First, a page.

The Road to Ruin
in Golden Globe
Best Picture Winner,
Outside Ebbing, Missouri”
By Mikhail Lecaros
PHOTOS COURTESY OF 20th Century Fox
What if your only your only daughter suffered the worst fate imaginable to a parent and, months later, the police had yet to turn up a single lead? What would you do to honor their memory, and how far would you go to avenge their loss?
Unfortunately for small town gift shop worker Mildred, (the ever-excellent Frances McDormand, of 2012’s Moonrise Kingdom) these questions aren’t hypothetical. Which leads her to lease the film’s eponymous billboards to send a message, effectively goading her town’s police (headed up by Woody Harrelson’s well-meaning Chief Wiloughby) into action via public humiliation.
Woman on a Mission
While Mildred is the sort of role that a lesser performer could very easily have reduced to parody or caricature, McDormand comands your attention, not through theatrics or big monologues, but by simply, believably, inhabiting the headspace of her character. As the film’s emotional core, Mildred is trying deeply to make sense of the world, her tough as nails façade fractures at times to reveal an inner grief she is unable to contain with her bratty son or jerk of an ex-husband. This isn’t to say she’s above kicking someone in the crotch or setting fire to a police station mind you, but the manner in which McDormand is able to make us root for such a clearly broken character is no small feat.
Small Town Chief
Rather than providing Mildred – or, for that matter, the audience – with any of comfort or solace, the Ebbing Police Department adds to the overall sense of melancholy. At the head is Harrelson’s Sherrif Willoughby who, while being an altogether decent fellow who empathizes with the grieving mother, has his own problems to deal with.
Blessed with a beautiful wife (Abbie Cornish, Sucker Punch) and two lovely daughters, Willoughby is nevertheless forced to contend with the prospect of his own mortality in the cruelest way, ultimately choosing to contend with the inevitable on his own terms.
Small Town Idiot
No matter the movie, Sam Rockwell (Moon, Iron Man 2) is the kind of performer who never phones in a performance, always giving his best, even when the film around him doesn’t. In Three Billboards, the talent definitely doesn’t go to waste, as Rockwell plays a haplessly racist – yet not altogether incompetent – deputy named Dixon. Henpecked by his overbearing mother and more often found reading comics rather than solving cases, Dixon comes with a short fuse, as seen in a brutal one-shot sequence that comes to define the character.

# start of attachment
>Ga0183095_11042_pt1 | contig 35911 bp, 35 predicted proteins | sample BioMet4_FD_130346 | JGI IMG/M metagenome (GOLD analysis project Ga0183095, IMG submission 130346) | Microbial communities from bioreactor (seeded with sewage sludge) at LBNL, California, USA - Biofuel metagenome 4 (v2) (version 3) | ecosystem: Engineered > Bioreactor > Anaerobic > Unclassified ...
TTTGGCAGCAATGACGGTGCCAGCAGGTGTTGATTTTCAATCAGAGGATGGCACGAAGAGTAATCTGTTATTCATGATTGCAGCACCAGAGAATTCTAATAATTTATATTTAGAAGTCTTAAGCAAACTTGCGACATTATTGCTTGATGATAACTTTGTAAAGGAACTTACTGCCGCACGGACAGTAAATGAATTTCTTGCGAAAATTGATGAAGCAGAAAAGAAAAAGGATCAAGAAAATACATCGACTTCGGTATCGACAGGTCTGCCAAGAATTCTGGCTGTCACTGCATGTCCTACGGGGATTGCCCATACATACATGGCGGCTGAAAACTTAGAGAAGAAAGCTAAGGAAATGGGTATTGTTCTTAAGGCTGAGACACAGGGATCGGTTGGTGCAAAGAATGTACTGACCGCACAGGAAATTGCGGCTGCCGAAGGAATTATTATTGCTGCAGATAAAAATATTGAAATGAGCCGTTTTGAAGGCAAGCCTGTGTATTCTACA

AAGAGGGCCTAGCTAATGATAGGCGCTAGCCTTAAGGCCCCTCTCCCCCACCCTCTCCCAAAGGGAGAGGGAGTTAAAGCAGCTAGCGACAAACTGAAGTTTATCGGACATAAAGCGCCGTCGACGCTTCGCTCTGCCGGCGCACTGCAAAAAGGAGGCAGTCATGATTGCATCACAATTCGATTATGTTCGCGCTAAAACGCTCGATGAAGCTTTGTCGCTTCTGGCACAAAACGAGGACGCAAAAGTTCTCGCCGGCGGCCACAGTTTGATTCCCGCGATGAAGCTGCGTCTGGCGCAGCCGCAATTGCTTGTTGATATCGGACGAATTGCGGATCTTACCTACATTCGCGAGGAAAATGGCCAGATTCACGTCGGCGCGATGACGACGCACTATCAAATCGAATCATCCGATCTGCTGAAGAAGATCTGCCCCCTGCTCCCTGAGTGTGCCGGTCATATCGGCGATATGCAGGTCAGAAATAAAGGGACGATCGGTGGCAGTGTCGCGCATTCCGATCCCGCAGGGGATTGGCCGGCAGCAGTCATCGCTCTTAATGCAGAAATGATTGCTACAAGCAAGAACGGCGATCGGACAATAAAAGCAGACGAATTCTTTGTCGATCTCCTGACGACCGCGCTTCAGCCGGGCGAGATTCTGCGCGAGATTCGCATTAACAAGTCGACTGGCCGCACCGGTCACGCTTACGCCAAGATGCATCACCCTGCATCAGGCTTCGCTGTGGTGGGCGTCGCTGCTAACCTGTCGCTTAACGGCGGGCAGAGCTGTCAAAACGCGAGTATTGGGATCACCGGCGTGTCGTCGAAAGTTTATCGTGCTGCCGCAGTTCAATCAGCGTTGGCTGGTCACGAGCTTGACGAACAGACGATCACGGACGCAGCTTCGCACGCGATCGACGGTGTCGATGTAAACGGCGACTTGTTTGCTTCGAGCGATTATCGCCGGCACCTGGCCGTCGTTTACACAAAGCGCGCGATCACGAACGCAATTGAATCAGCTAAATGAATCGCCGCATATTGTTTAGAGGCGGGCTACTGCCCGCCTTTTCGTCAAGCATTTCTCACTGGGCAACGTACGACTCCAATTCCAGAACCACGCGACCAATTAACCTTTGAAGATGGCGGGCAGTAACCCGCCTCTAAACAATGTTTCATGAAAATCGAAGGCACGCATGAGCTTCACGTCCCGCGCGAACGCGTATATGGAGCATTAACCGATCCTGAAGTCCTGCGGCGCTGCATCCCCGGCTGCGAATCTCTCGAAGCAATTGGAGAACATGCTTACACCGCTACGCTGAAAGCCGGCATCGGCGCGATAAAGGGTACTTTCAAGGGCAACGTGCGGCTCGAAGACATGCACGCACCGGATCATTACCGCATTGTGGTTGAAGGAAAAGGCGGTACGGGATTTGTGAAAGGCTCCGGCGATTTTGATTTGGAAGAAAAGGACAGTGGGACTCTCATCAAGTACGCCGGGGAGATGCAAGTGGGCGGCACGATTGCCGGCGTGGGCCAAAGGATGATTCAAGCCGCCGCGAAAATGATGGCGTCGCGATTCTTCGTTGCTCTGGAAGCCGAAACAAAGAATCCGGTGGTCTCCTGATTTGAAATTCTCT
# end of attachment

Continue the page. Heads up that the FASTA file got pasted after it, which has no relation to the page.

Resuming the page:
An Intimate Examination
Macabre premise notwithstanding, Three Billboards Outside Ebbing, Missouri avoids the police procedural route, with writer-director Martin McDonagh (Seven Psychopaths, 2012) opting instead for an intimate character study into the effects of loss, as framed through a stark lens of cause and effect. Quite often during the Three Billboards runtime, the tragic and the absurd go hand in hand, making for an experience that’s funy, sad, affirming, and depressing – all at the same time.
The Road to Perdition
It’s been said that the road to damnation is paved with good intentions. If Three Billboards is anything to go by, then part of that road must run right past Ebbing, Missouri, because these people aren’t fundamentally bad, but they are definitely miserable, and none more so than Mildred.
This film includes in more than one instance where Mildred (and, by extension, the audience) is forced to just roll her eyes and power through whatever new indignity life has chosen to throw at her. From a date with the town dwarf (Game of Thrones’ Peter Dinklage, exuding dignity and wounded pride in equal measure) to her ex-husband parading around his 19-year old girlfriend (a former zoo keeper, though how a town this small has a zoo is never really explained), Mildred must frequently dig superhumanly deep in order to push past the bleakness.
Her inability to give up and constant refusal to accept bullshit make her endlessly watchable, and when she gets her moments of catharsis, we’re right there along with her.
It Only Hurts When I Laugh
A comedy of errors that’s blacker than pitch, Three Bilboards may not have been directed by the Coen Brothers (whose award-winning effort, Fargo, first introduced McDormand to mainstream audiences back in 1996), but it’s not hard to imagine their films having had some influence.
Under McDonagh, Three Billboards never goes the easy way, with the plot’s deviations managing to be consistently surprising while never coming across like the oft-pointless mystery box format. At any rate, McDonagh, much like life, definitely has a wicked sense of humor, maintaining an impressive rate of making you laugh and then quickly forcing you to question yourself on the propriety of it. Indeed, by not pulling its punches, Three Billboards manages to come across as altogether more honest than the usual awards bait.
Speaking of awards…
Currently nominated for seven Academy Award nominations, look for this to score big in the Best Supporting Actor (both Rockwell AND Harrelson are nominated), Best Screenplay, and Best Actress categories. Both men did fine with their parts, but there is no doubt that McDormand OWNS this flick, giving possibly the best, most nuanced performance of her career. On the other hand, Best Picture might be a lock, given the caliber of this year’s competition. But Three Billboards did go home with the big prize at the Golden Globes, so don’t count this one out yet.
Three Billboards Outside Ebbing, Missouri is now showing at Eastwood, Shangri-la Plaza Mall, Century City Mall, Commerce Mall, Festival Mall, Fisher Mall, Gateway Mall, Fora in Tagaytay, and at Vista Cinemas: Evia, Las Pinas, Sta. Rosa, Bataan, Pampanga and Daang Hari.